Well here it is, the last day of May, and it is already warm enough in South Florida to cross off many outdoor activities from my weekend plans. Arthur and I enjoy nature hikes, and Florida has so many interesting trails, but June-September find us seeking indoor entertainment in this land of the Everglades. We have lived here many years, and I can attest to the fact that the temperature highs seem to climb higher and last longer each year. Yes, climate change is alive and well in South Florida.
I understand that there are two sides to the debate, but I do think common sense should prevail in this matter. Those who believe that climate change is our biggest threat realize that it is not just the results of automobiles and factories but believe these are two things we can control. Those on the other side realize that there is a change in our climate, but they believe man has little to do with it and think the jobs these factories create override the possibility of contributing to atmospheric catastrophe.
It is difficult to conceptualize global warming, but simplistically it occurs when pollutants such as carbon dioxide collect in the atmosphere and absorb the solar radiation and sunlight that have bounced off the earth’s surface. The pollutants trap the heat and cause Earth to get hotter. This leads to melting glaciers among other things.
We tend to think in the here and now, so a melting glacier in the Arctic or Antarctic is easy enough to push out of our minds. Here is why we can’t really allow ourselves the luxury of thinking this way. According to the World Atlas, “97% of earth's water is seawater with only 3% being freshwater which is supposed to cater to more than 7 billion people on the planet. About 75% of the freshwater is trapped in glaciers with 90% of these freshwater-bearing glaciers being located in the Antarctic.” That means that our freshwater will be lost in the saltwater that covers our earth.
It also means that we will see rising sea levels that will lead to flooding. As I sit on my patio in South Florida and watch the birds and turtles and occasional ‘gators populate the lake, I can’t imagine the tragedy of all of this beauty being swept away. Of course farms and coral reefs will suffer with rising temperatures, and that will hit us all much closer to home and pocketbook.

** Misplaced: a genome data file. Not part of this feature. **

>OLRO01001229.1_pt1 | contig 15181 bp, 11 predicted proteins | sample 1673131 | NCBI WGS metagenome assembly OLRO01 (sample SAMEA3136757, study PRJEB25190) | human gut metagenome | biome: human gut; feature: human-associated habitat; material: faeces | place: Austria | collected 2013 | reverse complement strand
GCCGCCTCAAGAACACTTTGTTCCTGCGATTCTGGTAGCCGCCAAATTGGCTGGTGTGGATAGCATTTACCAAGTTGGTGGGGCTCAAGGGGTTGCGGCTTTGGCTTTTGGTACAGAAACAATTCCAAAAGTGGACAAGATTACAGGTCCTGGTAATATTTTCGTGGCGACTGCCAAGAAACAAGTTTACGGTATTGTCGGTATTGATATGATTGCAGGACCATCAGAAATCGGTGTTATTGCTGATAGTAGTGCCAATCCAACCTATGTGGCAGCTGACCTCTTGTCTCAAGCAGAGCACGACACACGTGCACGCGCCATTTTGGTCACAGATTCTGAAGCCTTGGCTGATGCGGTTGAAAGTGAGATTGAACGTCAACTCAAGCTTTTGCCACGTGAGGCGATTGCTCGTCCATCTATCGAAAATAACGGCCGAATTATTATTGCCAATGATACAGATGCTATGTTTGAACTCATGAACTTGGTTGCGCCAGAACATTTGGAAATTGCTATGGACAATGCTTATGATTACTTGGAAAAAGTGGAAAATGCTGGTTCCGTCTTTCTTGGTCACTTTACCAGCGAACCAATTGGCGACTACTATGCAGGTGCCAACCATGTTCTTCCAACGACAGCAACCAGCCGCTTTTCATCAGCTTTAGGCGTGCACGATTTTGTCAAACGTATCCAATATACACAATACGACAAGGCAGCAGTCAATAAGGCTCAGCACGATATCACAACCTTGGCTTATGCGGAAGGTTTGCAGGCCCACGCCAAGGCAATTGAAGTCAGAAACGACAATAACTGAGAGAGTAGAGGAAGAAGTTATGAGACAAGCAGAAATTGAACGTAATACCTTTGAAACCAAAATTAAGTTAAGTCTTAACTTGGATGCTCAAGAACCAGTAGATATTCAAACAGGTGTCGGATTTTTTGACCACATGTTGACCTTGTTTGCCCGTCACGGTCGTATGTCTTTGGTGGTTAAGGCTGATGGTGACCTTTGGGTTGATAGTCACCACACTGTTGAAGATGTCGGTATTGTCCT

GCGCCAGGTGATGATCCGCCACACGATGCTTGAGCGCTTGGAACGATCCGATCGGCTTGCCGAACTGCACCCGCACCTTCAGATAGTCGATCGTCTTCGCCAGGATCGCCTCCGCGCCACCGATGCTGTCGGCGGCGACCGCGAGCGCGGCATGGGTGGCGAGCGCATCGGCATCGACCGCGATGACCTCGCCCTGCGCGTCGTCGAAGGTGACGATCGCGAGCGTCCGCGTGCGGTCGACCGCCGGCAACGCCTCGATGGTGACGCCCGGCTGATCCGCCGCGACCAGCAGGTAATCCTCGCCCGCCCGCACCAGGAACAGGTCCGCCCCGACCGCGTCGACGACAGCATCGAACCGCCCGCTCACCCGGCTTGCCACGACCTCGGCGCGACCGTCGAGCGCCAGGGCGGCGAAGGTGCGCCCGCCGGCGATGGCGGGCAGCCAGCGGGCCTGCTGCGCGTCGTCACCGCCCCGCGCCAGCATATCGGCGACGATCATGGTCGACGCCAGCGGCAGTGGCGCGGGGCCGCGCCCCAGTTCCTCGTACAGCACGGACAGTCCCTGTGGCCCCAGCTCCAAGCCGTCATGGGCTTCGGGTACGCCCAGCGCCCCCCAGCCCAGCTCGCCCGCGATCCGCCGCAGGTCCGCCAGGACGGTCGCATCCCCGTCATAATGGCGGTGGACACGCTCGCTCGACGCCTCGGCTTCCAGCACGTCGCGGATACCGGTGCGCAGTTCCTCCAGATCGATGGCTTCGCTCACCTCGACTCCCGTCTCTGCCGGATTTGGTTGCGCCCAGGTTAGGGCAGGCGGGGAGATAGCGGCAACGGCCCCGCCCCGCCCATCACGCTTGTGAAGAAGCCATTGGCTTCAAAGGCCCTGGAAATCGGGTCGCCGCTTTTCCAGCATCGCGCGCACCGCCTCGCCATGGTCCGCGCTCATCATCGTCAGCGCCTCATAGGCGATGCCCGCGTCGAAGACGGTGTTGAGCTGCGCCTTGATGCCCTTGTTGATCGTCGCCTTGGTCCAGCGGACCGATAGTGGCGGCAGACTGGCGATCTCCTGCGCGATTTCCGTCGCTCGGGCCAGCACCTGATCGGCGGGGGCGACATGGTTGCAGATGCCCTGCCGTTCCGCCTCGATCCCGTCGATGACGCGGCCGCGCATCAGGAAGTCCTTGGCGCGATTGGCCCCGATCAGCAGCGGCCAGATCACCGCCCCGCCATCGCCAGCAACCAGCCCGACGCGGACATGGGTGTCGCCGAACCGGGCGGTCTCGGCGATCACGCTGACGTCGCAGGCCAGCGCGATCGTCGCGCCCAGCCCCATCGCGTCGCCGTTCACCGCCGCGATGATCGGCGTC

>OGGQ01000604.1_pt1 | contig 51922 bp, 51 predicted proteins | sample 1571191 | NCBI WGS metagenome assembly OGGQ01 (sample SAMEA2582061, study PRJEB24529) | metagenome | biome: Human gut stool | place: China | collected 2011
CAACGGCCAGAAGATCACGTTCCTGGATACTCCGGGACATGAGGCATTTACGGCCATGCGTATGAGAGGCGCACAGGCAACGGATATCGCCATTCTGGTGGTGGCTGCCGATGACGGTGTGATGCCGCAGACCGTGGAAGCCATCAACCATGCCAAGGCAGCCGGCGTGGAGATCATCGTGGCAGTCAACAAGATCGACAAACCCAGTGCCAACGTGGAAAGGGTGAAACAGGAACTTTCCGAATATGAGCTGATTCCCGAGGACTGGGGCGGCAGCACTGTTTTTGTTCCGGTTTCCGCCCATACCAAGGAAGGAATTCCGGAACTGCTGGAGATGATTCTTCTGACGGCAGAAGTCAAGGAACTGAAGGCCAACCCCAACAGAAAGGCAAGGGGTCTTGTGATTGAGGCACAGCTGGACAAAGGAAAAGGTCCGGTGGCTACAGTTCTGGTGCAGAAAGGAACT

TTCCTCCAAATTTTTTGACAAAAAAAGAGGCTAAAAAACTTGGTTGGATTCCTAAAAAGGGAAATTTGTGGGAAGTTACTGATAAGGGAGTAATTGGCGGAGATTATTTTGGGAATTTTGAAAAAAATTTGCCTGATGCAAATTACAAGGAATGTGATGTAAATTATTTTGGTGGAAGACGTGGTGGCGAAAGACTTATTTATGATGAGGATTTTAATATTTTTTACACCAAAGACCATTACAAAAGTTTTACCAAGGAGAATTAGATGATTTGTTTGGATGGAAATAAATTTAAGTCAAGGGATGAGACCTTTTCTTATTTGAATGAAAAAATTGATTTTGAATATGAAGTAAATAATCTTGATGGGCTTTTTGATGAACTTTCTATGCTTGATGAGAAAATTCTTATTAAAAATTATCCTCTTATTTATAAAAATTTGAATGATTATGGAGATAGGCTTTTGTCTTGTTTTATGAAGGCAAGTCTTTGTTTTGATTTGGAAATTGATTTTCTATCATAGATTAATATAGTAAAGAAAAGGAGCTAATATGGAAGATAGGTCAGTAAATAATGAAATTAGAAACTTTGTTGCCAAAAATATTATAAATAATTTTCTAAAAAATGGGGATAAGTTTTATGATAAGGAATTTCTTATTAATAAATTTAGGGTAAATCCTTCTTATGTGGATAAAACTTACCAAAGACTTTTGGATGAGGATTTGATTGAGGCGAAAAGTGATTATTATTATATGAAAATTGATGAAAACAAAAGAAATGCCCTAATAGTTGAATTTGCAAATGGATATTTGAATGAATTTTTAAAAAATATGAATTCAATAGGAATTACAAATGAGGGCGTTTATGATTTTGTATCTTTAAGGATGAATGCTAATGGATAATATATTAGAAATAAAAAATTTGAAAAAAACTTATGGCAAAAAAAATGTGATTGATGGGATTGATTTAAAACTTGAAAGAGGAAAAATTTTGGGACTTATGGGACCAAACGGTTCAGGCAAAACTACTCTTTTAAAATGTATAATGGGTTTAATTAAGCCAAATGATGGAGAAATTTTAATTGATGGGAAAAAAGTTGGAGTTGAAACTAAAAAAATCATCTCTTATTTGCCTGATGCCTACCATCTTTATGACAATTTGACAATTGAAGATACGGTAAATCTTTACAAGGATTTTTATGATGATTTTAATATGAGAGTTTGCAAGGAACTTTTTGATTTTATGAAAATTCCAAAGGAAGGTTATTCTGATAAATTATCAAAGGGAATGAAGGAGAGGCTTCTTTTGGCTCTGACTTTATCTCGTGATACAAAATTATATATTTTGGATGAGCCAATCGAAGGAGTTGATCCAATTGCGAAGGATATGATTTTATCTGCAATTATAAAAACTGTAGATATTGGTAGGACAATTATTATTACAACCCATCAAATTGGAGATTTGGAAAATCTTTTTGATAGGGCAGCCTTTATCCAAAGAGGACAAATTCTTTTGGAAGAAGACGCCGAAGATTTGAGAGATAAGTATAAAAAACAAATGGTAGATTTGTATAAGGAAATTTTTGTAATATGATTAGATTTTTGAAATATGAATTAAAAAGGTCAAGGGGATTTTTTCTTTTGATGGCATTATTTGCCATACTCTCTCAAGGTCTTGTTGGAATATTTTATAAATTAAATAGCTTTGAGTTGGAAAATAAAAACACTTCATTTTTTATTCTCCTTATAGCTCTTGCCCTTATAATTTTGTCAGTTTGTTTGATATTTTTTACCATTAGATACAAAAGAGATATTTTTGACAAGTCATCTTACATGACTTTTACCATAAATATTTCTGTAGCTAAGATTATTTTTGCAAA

I understand that many people believe that while the temperatures are indeed rising, this phenomenon has occurred cyclically throughout time and is not due to man’s negligence. Maybe there is some truth to that, and maybe there is truth to the theory that it is a man made disaster, but even if you believe that man only contributes 10% to this problem, wouldn’t it be wise to do what we can to correct what we can correct?
Factories spewing poisons in the air and dumping toxins in our water can’t be helping any of us. Finding cleaner methods to run our factories and better means of toxin disposal has very little downside and a very real chance of saving our planet and our lives. Using atmosphere friendly products is not really a burden, and it just might make a difference in the lives of our children, grandchildren, etc. You don’t have to believe that fuel efficient cars, preservation of water and turning off your lights will make an appreciable difference, but really...what can it hurt? Remember when your mom used to say “ better safe than sorry?” This would be a great time to listen.
If you want to take a break from real world problems, I suggest reading Adam Mitzner’s latest novel, A Matter of Will. I became so involved in protagonist Will Matthews' life, that I forgot what was worrying me about my own world.
As always a complete review of this book follows my blog.